Scouting, Volume 10, Number 7, July 1922 Page: 1
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S C O U T I N G
Copyright, 1922, by Boy Scouts of America
VOL. X. NO. 7
The Scout With the Smile
THE SMILE HABIT ! Miles have been writ-
ten about it. One big business institution has
capitalized it. Song-writers have cashed in
big on it. A second big corporation mixes it in their
candy. The smile habit!
A scout is cheerful. He smiles whenever he can.
His obedience to order is prompt and cheery. He
never shirks or grumbles at hardship. The writer
likes the longer English form about as well. "A
scout smiles and whistles under all circumstances."
(And so on: you will find it on page 485 of the
GOD help the boy who hasn't the heart to whistle.
He can almost always scare up a smile, even
when tears are running down his cheeks. But real
cheeriness has to strike clear into the heart, before
a boy can whistle.
Excepting, of course, on a dark, lonesome road.
But there isn't much fun in the whistling a boy
Now here's a matter-of-fact questioji straight
from the shoulder to every Scoutmaster. Do your
boys smile and whistle because they feel that way,
or because the law says they mustf The writer has
lived for some time where the whole world of
Scouting goes past his door in the course of each
year. He has read reams of Scouting literature, and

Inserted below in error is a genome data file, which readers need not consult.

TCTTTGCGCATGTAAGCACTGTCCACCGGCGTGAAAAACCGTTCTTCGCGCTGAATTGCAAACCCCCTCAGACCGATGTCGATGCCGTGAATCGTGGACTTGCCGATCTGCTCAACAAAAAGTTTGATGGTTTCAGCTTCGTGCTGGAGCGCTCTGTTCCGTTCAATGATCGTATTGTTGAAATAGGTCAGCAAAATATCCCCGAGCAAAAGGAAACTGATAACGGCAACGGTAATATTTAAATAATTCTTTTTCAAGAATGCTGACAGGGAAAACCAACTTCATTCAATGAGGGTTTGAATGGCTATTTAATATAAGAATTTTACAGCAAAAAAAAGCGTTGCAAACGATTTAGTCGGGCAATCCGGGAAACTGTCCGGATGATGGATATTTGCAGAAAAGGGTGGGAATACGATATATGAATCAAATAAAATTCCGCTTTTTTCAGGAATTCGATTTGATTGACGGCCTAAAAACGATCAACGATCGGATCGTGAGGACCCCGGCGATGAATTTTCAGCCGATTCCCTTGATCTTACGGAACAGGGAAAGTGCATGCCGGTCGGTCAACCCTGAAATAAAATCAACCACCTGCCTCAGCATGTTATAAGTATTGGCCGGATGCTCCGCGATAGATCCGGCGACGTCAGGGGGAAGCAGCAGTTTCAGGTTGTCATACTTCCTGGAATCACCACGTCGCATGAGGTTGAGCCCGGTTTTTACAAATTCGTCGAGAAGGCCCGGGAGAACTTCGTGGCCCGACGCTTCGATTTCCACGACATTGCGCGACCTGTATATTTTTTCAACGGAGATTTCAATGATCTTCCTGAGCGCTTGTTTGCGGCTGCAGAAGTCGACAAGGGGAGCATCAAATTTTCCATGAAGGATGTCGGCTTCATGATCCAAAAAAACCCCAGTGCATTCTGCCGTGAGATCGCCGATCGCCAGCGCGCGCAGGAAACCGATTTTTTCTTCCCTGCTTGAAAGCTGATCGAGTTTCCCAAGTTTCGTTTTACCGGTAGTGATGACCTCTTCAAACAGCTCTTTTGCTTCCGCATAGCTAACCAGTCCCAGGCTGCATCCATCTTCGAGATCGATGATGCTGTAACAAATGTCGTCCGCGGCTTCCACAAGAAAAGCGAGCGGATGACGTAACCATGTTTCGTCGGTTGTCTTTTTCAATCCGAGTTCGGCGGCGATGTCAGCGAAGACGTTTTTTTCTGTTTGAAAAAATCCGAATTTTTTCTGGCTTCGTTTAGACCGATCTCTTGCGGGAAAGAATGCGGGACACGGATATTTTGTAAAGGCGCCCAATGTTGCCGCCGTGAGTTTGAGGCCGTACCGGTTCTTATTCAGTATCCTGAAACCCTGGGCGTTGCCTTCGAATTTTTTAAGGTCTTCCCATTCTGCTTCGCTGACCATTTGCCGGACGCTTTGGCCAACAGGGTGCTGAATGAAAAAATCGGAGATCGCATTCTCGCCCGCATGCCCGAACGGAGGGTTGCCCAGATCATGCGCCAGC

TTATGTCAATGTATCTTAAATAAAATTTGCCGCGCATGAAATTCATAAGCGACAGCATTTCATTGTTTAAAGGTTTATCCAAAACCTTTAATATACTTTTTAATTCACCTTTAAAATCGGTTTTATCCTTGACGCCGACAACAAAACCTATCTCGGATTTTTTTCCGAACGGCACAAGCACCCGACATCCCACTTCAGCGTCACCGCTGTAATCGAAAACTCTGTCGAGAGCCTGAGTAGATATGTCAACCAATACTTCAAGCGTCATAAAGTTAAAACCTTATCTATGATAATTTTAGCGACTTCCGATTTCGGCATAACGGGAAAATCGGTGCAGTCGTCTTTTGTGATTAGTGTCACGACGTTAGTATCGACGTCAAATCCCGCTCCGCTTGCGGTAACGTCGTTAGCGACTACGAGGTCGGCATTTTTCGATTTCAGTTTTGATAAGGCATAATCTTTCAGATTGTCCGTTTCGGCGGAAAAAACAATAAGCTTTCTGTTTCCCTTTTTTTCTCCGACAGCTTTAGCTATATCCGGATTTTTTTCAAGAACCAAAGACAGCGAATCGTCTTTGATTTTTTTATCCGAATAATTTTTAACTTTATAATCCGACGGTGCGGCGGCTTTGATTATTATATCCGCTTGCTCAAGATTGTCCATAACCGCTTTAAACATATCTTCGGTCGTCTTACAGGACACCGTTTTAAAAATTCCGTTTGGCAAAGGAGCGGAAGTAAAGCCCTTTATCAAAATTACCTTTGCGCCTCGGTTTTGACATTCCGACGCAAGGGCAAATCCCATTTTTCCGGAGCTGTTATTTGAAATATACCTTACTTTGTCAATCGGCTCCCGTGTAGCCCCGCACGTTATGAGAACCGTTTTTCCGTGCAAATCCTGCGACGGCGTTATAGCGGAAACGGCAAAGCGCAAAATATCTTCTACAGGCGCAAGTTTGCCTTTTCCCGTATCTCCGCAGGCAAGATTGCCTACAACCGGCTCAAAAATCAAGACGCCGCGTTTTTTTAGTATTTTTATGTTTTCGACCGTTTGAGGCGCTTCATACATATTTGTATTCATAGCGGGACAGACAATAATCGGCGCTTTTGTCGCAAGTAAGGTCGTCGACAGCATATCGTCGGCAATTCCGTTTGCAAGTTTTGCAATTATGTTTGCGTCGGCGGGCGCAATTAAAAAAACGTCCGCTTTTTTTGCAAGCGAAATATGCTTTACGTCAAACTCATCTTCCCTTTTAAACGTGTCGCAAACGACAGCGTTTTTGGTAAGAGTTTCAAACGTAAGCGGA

written a lot of it. He has heard scores of ad-
dresses, and talked to scores of scout leaders. He
has attended camps, rallies, troop meetings and pa-
trol meetings and there is just one thing he has
missed in the whole business—conscious, deliberate
focusing on making the boy happy!
WITH over thirty other sections
claiming attention at the National
Education Association Convention
in Boston, the subject of Scouting and
its relation to schools and education re-
ceived a prominent place. Eminent edu-
cators from different parts of the country
expressed opinions which give a deep
significance to the educational value of
Scouting, now being more strongly
recognized all the time.
MR. FRANK CODY, Superintendent
of Oetroit Public Schools, presided.
Mr. James H. Beveridge, Superintendent
of Omaha Schools, and the President of
the Superintendents Division of the N.
E. A., stated that the Boy Scout Move-
ment gives the superintendent of
schools an opportunity for service, but
not only this, it also secures for him a
contact with his community that he
can get in no other way.
PROFESSOR ALBERT SHIELS of
Columbia University, who has been
especially investigating this proposition
for several years said: "Whatever
agencies make better boys should un-
GRANTED that the whole round of Scouting is
intended to make a boy happy. That isn't the
point. The point is, do your boys smile and whistle
because they want to or because they have to? Is
their troop meeting something they are eager to at-
tend because of the real happiness they get there ?
Happiness is like love, it is indestructible. It is
elastic, too, as love is, and can be drawn out by kind-
ness to the farthest corner of the earth, or com-
pressed by cruelty into the darkest corner of the
heart. But you can't kill it. At some dark and